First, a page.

Growth equity firms differ from VC firms because they target more mature companies. Many, if not most, companies here already generate revenue and are cash flow-positive – but they need additional funding to expand and hire more people.
Growth capital firms differ from buyout firms because they generate their returns by improving and growing businesses, while, as we’ll see very soon, buyout firms emphasize value creation through financial engineering and cost cutting.
Example: A growth equity firm might invest in a $30 million revenue company with $5 million in EBITDA because they see an opportunity to grow it to $60 million in revenue with $15 – $20 million in EBITDA in 3-5 years. That company would be “too small” for most buyout firms – but “too big” or “too slow-growing” for most VC firms.
Growth equity is a very popular strategy in emerging markets since local businesses don’t always have access to capital from the domestic banking system or capital markets. In addition, the intellectual capital provided by the PE firm is often sought after because it can help companies expand globally and achieve a world-class status.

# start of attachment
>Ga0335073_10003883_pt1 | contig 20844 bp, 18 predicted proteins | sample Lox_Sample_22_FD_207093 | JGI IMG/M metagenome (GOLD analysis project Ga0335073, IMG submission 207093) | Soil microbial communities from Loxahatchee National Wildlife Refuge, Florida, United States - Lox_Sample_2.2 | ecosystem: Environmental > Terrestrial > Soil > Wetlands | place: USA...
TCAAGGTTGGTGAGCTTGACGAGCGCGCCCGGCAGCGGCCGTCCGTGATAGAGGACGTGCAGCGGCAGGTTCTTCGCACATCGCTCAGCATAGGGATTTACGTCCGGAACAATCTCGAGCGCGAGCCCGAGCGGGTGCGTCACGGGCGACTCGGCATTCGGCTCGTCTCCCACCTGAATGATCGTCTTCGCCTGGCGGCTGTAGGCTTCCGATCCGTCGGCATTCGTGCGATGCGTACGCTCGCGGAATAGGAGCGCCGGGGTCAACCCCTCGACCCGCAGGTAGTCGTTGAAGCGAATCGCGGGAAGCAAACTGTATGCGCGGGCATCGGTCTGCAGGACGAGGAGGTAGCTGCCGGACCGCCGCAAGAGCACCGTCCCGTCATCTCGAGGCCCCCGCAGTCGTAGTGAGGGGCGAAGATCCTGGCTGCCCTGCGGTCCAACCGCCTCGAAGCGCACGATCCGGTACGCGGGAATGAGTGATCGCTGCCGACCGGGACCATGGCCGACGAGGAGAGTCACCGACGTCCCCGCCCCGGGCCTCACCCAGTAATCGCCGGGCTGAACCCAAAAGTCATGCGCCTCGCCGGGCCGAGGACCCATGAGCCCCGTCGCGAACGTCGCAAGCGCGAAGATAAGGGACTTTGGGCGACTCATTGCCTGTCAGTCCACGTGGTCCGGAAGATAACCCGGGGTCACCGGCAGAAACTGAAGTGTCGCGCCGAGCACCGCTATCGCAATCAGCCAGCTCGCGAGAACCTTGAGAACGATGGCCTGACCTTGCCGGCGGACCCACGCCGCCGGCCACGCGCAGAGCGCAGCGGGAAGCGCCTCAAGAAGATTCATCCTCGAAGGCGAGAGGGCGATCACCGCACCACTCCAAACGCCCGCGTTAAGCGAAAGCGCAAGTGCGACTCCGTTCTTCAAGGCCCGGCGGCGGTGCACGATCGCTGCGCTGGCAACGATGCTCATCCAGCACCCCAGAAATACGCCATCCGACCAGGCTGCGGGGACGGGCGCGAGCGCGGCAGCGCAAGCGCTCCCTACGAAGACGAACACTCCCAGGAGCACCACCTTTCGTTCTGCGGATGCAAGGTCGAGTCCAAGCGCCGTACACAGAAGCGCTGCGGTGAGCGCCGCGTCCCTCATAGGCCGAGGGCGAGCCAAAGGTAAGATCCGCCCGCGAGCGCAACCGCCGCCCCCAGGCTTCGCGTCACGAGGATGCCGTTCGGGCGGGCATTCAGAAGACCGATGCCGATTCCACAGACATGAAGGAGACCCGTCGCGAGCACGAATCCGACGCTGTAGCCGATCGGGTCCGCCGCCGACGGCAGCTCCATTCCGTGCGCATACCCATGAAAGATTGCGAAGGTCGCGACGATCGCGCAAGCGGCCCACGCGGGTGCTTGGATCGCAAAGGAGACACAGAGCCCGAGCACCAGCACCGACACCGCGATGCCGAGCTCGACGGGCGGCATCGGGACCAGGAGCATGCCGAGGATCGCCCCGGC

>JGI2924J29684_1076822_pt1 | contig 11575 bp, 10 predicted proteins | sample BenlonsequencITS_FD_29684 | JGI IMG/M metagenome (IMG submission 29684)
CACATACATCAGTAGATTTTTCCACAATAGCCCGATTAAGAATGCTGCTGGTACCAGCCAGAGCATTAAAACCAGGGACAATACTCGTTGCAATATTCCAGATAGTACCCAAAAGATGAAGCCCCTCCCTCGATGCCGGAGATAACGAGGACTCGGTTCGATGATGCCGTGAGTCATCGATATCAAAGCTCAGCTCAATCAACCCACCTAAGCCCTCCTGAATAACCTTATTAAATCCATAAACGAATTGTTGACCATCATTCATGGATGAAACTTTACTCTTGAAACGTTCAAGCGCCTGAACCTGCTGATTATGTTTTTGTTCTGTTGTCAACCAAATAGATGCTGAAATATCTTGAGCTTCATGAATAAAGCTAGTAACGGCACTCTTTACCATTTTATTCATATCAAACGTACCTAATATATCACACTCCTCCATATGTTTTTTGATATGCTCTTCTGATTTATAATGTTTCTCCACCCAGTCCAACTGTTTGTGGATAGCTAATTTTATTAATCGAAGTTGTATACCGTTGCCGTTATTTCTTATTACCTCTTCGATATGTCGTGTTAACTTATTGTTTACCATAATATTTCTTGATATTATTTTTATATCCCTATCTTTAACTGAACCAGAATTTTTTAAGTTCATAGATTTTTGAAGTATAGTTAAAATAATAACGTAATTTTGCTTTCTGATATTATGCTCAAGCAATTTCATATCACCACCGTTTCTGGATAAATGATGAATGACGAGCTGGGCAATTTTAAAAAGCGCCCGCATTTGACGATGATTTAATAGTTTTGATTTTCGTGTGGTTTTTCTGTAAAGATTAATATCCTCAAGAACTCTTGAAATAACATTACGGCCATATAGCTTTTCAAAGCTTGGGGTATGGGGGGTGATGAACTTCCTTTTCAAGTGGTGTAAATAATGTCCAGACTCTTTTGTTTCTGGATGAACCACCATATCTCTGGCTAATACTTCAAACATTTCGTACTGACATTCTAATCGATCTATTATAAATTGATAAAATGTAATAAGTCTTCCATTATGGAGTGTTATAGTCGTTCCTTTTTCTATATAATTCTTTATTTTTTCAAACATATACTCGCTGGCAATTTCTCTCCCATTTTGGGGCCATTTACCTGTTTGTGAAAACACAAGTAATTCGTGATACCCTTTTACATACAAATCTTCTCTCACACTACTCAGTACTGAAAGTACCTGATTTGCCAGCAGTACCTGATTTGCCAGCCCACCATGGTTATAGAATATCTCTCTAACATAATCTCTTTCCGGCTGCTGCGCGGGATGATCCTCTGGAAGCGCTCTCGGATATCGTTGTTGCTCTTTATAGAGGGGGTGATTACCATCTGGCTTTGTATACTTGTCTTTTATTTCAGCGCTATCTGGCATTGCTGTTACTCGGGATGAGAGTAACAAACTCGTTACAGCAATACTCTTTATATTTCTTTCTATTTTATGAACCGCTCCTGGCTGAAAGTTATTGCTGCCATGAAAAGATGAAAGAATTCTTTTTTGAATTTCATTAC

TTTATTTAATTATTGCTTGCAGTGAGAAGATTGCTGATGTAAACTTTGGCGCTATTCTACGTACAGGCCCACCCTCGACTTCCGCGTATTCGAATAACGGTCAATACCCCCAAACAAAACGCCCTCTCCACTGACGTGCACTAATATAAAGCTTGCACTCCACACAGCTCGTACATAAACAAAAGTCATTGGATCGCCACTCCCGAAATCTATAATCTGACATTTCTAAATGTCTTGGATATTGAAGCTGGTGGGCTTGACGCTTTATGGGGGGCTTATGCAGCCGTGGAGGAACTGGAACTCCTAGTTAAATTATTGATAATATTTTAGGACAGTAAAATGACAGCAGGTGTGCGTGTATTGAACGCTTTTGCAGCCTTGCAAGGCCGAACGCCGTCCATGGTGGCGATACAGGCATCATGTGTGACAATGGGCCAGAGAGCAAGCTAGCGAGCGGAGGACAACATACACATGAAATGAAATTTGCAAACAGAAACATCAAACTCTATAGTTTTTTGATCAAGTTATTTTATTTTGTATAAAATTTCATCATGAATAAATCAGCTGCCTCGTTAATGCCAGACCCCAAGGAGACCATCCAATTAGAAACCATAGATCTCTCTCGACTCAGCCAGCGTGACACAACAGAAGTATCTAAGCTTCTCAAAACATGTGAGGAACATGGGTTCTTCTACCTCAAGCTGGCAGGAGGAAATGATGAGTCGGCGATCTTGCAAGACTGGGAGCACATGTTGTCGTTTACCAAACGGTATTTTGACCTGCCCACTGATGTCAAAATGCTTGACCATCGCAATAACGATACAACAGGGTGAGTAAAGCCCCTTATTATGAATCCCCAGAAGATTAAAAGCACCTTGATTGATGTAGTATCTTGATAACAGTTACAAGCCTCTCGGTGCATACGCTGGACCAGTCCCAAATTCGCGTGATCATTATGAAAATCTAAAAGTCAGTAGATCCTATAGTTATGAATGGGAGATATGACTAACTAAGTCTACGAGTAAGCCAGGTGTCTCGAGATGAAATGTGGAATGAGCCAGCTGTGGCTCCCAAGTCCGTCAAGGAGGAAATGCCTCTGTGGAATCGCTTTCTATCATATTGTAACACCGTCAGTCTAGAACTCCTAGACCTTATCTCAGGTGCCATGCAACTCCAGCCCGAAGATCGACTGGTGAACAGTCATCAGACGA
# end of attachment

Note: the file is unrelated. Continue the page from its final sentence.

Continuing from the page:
Leveraged Buyouts Explained
Let’s be honest: you’ve probably dreamed about working for KKR, Blackstone, or TPG (keep dreaming – it’s almost impossible to get in, even coming from a top bulge bracket bank). Those are some of the biggest and most prestigious players in the leveraged buyout industry.
Unlike VC or growth capital, which both involve minority investments in early-stage or growing companies, buyout firms acquire majority control – almost always 100% ownership – of mature firms, using financial leverage.
The acquisitions are made using both debt and equity, but the proportions can vary depending on the acquisition target, the market conditions, and the ability of the buyout firm to raise debt. The debt portion typically accounts for 50-85% of the purchase price.
The companies targeted by those firms must therefore generate stable operating cash flows which will be used to make interest and principal payments.